World tour! Find out how laundry is done around the world

We’re all pretty familiar with how we do our laundry here in North America. Toss it in the washing machine, take it out, put it in the dryer. If you’re conscientious, you separate your whites and hand wash your delicates. Simple! But what if I told you people across the globe might find this process a little strange?

That’s right! Laundry is done differently all around the world, and it can even vary by region. Are you curious about how laundry gets done in other countries? Keep reading!


Guatemalans wash their clothes in something called a pila. It’s basically a large sink with separate basins. It’s typically made out of concrete, but some are plastic. One of the basins is reserved for fresh water. Depending on the amount of clothes being washed, the other sections may be used for clothes or even for dishes! All your chores in one place? It’s a pretty smart way to live. The clean water reservoir provides a source of water for rinsing clothes, drinking, or other uses.

Pilas date all the way back to the Mayan civilization. Most people have a private pila in their own home, but some towns still have public pilas. Many stay as reminders of the past and can date back many, many years. 


When it comes to washing clothes, Germans are pretty similar to North Americans, but they use cold wash settings more often. It’s encouraged because it’s eco-friendly and also because it can help to preserve fabrics. Their drying methods are a little more extreme though! Even during the winter, Germans almost exclusively hang their clothes to dry. They often use collapsible laundry hangers that can be placed indoors. This process takes a little longer than machine drying, but it helps to reduce energy consumption and also preserves the integrity of clothing shape.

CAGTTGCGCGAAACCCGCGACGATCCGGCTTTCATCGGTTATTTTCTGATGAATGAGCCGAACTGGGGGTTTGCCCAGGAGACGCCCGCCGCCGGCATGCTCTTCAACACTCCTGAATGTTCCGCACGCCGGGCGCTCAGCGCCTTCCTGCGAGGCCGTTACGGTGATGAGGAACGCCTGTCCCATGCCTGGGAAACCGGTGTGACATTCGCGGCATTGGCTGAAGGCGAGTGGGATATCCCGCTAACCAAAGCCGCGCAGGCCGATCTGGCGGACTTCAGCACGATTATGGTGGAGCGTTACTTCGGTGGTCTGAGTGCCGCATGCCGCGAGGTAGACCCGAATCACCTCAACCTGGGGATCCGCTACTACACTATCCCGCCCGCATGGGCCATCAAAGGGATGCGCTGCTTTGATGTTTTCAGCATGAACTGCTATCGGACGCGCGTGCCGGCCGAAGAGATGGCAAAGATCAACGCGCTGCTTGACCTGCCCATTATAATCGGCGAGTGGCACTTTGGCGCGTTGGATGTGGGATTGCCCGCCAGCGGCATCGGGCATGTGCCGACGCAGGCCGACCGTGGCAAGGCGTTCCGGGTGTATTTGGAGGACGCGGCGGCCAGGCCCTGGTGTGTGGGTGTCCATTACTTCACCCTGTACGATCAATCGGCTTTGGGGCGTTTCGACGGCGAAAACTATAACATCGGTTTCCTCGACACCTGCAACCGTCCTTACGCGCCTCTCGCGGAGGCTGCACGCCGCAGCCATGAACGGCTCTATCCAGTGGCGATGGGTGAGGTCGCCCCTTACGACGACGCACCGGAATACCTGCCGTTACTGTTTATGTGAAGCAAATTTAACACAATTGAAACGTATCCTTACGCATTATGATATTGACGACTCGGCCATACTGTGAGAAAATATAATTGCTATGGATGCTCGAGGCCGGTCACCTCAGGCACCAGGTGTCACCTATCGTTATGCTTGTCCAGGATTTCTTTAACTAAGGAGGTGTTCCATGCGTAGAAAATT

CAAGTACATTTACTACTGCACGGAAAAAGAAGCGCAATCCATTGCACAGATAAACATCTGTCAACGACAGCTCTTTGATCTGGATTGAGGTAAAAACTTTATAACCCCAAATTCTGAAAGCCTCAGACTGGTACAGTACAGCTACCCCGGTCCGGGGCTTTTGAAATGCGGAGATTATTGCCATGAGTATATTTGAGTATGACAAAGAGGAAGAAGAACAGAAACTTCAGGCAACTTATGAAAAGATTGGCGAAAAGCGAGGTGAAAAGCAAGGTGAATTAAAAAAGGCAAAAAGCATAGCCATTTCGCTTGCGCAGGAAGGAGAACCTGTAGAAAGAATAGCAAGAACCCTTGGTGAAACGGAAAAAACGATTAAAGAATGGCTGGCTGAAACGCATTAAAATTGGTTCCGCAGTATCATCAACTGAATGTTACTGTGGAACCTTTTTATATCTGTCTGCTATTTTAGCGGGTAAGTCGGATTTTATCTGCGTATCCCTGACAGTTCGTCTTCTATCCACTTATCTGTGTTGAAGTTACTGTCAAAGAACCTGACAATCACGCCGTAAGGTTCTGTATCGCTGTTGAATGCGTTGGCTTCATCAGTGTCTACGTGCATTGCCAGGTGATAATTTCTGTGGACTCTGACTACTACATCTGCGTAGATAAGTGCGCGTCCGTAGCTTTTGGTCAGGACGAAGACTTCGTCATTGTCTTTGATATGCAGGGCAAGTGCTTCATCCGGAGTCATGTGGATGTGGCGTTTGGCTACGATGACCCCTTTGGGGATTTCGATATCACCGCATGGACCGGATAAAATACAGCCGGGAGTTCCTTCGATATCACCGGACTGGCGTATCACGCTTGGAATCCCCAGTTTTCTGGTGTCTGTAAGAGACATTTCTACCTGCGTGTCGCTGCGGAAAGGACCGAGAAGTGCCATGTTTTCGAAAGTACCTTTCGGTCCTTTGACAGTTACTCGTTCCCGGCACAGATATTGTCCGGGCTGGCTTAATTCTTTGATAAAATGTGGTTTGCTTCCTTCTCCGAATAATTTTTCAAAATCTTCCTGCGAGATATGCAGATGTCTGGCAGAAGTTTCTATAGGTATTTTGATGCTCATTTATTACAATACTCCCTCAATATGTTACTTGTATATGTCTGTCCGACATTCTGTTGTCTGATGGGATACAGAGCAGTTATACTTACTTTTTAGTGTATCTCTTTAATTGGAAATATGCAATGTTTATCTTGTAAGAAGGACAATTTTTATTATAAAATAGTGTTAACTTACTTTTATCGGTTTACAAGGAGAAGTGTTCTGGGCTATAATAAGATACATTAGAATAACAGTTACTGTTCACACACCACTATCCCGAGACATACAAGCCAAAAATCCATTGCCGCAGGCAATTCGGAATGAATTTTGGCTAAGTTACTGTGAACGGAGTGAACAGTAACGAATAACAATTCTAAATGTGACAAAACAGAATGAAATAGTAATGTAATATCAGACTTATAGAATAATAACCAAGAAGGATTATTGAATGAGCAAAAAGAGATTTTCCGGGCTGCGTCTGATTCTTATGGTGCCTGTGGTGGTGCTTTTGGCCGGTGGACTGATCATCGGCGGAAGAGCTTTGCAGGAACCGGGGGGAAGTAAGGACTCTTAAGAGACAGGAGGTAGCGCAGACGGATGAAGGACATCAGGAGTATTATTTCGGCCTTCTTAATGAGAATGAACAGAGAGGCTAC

Do you know what is a big no-no in China? Washing socks and underwear together. Hygiene is of big cultural significance, so it’s important to keep these items separate. Typically, underwear is washed by hand. You can’t even take your load of laundry to a wash and fold if it has underwear in it. Like in Germany, it’s also typical to hang clothes to dry, rather than putting them in a mechanical dryer. 


If you know anything about laundry history, you might be familiar with a mangle iron. It’s basically two cylindrical rollers positioned very close together.  It’s powered by electricity and squeezes clothes very, very tightly. These machines help flatten clothing and reduce the need for ironing. They also squeeze a large amount of water out of clothing which cuts down on drying time. 

Another added advantage is dust prevention. Dust and fibres shed from our clothing, but a mangle iron basically squeezes these particles which improves fabric longevity! 


Laundry with a view? That’s how they prefer to do it in Morocco. Ok, maybe not everywhere in Morocco, since you can definitely find a laundromat or two in major cities. But in Chefchaouen, locals gather at a beautiful waterfall to do their laundry. Because many people in this region don’t have the plumbing in their homes required for laundry, the natural waterfall has been a place to clean and refresh clothes for generations. It goes beyond just washing clothes and is also an important social gathering place. 

Outer space

Ok this isn’t technically earth, but have you ever wondered how astronauts do their laundry? It costs a lot of money to get water to the space station, so it’s reserved for showers and other higher priority uses. Water is so scarce that astronauts’ breath and sweat is even collected as condensation to be used as drinking water! With all this being said, it makes it pretty inefficient to do laundry the standard way. 

Some more expensive items, like spacesuits, are transported back to earth and cleaned here. The rest of the astronauts’ dirty clothes are launched back towards earth so they can burn up in the atmosphere. I know what you’re thinking: pretty cool, but also a little wasteful? 

Astronauts are able to wear the same clothes for weeks and even months at a time. They don’t pick up dirt in the space station and they don’t move enough to sweat much. This makes recycling clothing much easier than it is down here. Even still, Tide (yes, the detergent) is partnering with astronauts to come up with a less wasteful way to do laundry in space. Fair enough, sometimes even space travel isn’t worth watching your very favourite sweater explode. 

So there you have it—a few of the most exciting ways people do laundry across the world and beyond. What do you think? Is it better in other places or are you happy with a good old washer and dryer? Earthside friends, we have you covered at Coronet Equipment with everything you need to get your laundry done quickly and efficiently, so you’re ready for all of life’s adventures.

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